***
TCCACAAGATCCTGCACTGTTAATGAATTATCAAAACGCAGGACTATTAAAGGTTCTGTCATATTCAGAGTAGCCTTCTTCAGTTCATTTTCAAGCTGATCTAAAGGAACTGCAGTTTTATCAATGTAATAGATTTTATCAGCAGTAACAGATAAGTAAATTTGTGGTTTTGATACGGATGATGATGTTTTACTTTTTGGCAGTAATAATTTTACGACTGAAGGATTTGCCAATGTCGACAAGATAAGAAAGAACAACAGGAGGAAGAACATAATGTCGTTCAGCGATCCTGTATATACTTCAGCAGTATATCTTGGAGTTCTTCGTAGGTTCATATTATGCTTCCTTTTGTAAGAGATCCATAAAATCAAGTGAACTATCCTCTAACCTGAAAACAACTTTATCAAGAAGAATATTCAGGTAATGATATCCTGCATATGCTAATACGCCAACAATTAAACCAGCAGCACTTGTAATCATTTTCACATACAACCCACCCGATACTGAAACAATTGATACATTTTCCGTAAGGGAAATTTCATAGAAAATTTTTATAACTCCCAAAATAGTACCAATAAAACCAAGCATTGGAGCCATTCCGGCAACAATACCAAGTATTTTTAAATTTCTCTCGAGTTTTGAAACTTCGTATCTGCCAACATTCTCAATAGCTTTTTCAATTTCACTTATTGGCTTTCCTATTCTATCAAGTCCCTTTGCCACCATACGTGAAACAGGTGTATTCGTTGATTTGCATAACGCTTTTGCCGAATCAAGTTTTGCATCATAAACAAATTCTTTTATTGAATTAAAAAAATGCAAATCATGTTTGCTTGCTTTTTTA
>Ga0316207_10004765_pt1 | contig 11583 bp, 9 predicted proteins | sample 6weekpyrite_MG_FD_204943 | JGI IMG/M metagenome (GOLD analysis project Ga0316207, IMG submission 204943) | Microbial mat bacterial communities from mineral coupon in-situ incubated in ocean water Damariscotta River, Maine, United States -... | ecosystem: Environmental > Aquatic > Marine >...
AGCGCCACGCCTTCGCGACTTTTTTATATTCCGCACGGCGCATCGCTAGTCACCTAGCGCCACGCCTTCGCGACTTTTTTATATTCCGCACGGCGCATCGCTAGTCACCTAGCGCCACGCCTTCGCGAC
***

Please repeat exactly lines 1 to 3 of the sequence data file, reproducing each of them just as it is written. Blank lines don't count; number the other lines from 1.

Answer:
TCCACAAGATCCTGCACTGTTAATGAATTATCAAAACGCAGGACTATTAAAGGTTCTGTCATATTCAGAGTAGCCTTCTTCAGTTCATTTTCAAGCTGATCTAAAGGAACTGCAGTTTTATCAATGTAATAGATTTTATCAGCAGTAACAGATAAGTAAATTTGTGGTTTTGATACGGATGATGATGTTTTACTTTTTGGCAGTAATAATTTTACGACTGAAGGATTTGCCAATGTCGACAAGATAAGAAAGAACAACAGGAGGAAGAACATAATGTCGTTCAGCGATCCTGTATATACTTCAGCAGTATATCTTGGAGTTCTTCGTAGGTTCATATTATGCTTCCTTTTGTAAGAGATCCATAAAATCAAGTGAACTATCCTCTAACCTGAAAACAACTTTATCAAGAAGAATATTCAGGTAATGATATCCTGCATATGCTAATACGCCAACAATTAAACCAGCAGCACTTGTAATCATTTTCACATACAACCCACCCGATACTGAAACAATTGATACATTTTCCGTAAGGGAAATTTCATAGAAAATTTTTATAACTCCCAAAATAGTACCAATAAAACCAAGCATTGGAGCCATTCCGGCAACAATACCAAGTATTTTTAAATTTCTCTCGAGTTTTGAAACTTCGTATCTGCCAACATTCTCAATAGCTTTTTCAATTTCACTTATTGGCTTTCCTATTCTATCAAGTCCCTTTGCCACCATACGTGAAACAGGTGTATTCGTTGATTTGCATAACGCTTTTGCCGAATCAAGTTTTGCATCATAAACAAATTCTTTTATTGAATTAAAAAAATGCAAATCATGTTTGCTTGCTTTTTTA
>Ga0316207_10004765_pt1 | contig 11583 bp, 9 predicted proteins | sample 6weekpyrite_MG_FD_204943 | JGI IMG/M metagenome (GOLD analysis project Ga0316207, IMG submission 204943) | Microbial mat bacterial communities from mineral coupon in-situ incubated in ocean water Damariscotta River, Maine, United States -... | ecosystem: Environmental > Aquatic > Marine >...
AGCGCCACGCCTTCGCGACTTTTTTATATTCCGCACGGCGCATCGCTAGTCACCTAGCGCCACGCCTTCGCGACTTTTTTATATTCCGCACGGCGCATCGCTAGTCACCTAGCGCCACGCCTTCGCGAC